Some thoughts on moral relatisism.

Moral relativism is a fact in the world we live in.  Each person inevitably constructs his own set of morals, his own system for judging what is "good" and "bad", "right" and "wrong".  Even if one were to believe that morality was not relative, that there was "objective morality" of a divine presence, he would not know what those"objective morals" were.  He would not be able to definitively state what acts were "objectively good" or "objectively bad" since we have no way of divining god's morals.  This leaves us in a world of moral relativism even if we believe there is a divine moral standard. 


Each person creates their own sense of morality.  There are a few base propositions upon which larger moral structures can be erected.  Ideas like ultilitarianism (the greatest good for the greatest number is the most desirable), master-morality (as opposed to slave-morality, Nietzscheian morality), nihilism, or hedonism define what is most valuable in this world, and are ideas around which a larger sense of morality can be constructed.  Religions also provide such core ideas; belief in the god of the bible or the Koran, or belief in any god who was good enough to author a book, provides a person with something more concrete, though undoubtedly also man made, on which to base moral principles.  Whether a person sees god, mankind, or himself as the most important thing in the universe, his sense of morality will shape itself to protect the thing most valued.  When we act in a way that we recognize as detrimental to us individually, but we still think is "right", it is because we are placing ourselves below something we value more.  Though these values might be somewhat abstract, they produce in us a sense that we are not more important than others, that our wants and needs are not supreme.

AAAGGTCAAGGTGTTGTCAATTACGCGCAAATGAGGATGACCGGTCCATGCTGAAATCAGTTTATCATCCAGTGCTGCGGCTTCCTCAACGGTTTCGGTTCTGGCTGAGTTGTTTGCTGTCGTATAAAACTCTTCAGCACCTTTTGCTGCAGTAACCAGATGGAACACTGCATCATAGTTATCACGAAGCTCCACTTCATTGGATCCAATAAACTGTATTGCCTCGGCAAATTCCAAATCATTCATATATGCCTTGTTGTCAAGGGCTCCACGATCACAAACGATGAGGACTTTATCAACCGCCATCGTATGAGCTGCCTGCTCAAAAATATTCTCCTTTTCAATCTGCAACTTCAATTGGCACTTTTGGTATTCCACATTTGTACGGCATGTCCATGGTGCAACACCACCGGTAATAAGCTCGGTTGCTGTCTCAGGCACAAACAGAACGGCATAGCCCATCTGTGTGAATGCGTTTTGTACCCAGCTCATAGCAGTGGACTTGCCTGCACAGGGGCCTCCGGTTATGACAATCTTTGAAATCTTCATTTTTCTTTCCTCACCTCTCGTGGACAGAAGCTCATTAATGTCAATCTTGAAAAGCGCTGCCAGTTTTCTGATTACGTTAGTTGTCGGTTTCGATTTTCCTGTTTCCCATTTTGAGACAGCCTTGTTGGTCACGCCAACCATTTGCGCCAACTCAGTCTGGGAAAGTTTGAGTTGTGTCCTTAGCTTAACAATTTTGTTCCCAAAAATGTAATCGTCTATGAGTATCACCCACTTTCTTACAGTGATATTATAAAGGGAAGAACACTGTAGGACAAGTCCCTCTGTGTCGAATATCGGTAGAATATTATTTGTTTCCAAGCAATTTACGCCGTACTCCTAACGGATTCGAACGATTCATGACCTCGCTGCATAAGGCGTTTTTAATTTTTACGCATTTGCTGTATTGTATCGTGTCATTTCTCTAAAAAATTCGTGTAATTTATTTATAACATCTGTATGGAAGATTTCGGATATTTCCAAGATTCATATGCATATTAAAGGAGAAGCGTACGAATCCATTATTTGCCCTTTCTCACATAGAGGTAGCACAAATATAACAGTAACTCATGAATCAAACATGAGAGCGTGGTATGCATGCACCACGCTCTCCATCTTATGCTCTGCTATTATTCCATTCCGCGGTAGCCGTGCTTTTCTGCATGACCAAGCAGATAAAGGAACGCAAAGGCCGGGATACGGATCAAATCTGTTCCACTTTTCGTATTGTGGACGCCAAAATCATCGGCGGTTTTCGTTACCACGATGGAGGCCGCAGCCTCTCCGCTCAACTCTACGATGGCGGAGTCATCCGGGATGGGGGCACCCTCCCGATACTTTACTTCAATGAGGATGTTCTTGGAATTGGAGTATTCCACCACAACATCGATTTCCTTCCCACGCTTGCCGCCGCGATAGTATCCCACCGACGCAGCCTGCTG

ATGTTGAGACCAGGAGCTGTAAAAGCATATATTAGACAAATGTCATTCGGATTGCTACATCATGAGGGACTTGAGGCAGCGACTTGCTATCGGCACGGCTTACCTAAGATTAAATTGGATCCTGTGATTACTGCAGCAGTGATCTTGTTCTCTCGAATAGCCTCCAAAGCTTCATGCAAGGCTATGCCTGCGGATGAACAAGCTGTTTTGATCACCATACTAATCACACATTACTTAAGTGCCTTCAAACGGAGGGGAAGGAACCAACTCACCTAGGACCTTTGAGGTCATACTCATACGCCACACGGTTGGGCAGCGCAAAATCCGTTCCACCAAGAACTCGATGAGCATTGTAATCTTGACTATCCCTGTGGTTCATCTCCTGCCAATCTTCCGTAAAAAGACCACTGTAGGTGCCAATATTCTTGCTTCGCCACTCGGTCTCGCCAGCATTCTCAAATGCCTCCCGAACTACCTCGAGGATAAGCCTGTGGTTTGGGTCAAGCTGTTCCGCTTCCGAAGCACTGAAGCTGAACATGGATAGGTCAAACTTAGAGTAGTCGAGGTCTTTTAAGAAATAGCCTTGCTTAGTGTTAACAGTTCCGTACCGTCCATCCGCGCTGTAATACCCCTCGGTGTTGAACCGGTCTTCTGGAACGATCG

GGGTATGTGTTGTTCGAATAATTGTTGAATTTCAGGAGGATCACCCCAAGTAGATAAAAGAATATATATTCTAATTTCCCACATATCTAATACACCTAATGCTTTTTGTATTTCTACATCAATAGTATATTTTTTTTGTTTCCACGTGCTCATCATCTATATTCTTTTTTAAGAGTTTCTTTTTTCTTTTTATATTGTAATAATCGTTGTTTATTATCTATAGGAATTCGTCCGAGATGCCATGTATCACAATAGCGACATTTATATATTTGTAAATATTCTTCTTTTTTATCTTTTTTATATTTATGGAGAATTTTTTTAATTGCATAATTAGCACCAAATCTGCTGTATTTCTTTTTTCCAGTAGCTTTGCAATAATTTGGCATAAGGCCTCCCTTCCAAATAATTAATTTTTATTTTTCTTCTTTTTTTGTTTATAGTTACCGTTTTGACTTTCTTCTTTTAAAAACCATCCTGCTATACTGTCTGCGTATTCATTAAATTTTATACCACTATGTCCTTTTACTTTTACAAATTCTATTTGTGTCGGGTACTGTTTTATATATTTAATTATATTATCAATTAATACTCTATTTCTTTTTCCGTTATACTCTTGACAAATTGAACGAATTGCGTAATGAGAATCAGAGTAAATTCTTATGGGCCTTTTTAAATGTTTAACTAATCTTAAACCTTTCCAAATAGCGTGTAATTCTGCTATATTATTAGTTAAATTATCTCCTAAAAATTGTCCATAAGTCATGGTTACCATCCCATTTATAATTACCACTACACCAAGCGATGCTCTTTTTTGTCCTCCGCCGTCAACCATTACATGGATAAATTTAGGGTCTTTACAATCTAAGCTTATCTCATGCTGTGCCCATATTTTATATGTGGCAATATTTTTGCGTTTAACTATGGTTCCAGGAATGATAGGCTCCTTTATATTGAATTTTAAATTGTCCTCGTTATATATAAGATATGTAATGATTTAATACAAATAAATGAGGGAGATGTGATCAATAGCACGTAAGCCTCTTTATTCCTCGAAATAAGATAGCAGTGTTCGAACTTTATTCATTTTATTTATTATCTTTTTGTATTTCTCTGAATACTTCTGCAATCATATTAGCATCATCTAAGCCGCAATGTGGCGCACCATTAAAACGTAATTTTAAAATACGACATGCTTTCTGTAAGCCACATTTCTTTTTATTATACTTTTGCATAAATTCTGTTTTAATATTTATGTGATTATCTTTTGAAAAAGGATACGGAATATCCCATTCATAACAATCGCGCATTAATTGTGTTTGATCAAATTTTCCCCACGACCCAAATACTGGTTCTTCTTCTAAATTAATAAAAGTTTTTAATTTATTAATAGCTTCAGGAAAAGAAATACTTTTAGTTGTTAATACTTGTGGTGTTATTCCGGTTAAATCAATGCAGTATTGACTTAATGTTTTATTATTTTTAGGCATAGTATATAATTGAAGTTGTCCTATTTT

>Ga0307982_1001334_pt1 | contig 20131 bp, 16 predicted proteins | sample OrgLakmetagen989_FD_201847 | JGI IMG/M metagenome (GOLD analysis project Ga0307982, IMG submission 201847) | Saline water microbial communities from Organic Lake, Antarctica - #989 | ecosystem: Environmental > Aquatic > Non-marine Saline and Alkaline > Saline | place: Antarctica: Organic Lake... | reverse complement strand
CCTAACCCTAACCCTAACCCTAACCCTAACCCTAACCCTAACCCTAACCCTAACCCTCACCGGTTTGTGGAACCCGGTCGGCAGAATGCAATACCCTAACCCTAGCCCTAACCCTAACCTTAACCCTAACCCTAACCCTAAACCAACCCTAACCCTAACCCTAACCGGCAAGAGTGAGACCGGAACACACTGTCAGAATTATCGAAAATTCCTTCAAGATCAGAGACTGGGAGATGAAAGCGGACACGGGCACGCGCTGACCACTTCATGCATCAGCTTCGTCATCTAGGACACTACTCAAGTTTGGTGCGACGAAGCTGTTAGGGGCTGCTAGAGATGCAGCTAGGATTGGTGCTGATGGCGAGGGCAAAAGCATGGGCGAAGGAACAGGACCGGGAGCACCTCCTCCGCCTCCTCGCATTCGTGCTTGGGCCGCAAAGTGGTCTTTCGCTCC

Does this mean that one person cann't say that anothers acts are "right" or "wrong" since their morals are subjective?  I say no.  A person can say acts are "good" or "bad" since they consider how the acts will affect something, hopefully something other than themselves, that is not subjective.  An act can be bad for humanity or "bad" because it creates unnecessary sorrow in the world.  Our reasoning for why such an act is morally "wrong" is solid as long as what is considered valuable is shared.  Someone who values something else more, say themselves or even their country or religion, might view such a morally questionable action as "right".  Everyone values something (nihilists excluded), so everyone will have an opinion on moral issues.  People who value the same thing will agree on most issues.  Our evolution as social animals has left us with most people agreeing on most issues, especially the major ones (murder, rape, theft, ect.).

​There are two kinds of failure – but only one is honorable

Malcolm Gladwell teaches "Get over yourself and get to work" for Big Think Edge.

Big Think Edge
  • Learn to recognize failure and know the big difference between panicking and choking.
  • At Big Think Edge, Malcolm Gladwell teaches how to check your inner critic and get clear on what failure is.
  • Subscribe to Big Think Edge before we launch on March 30 to get 20% off monthly and annual memberships.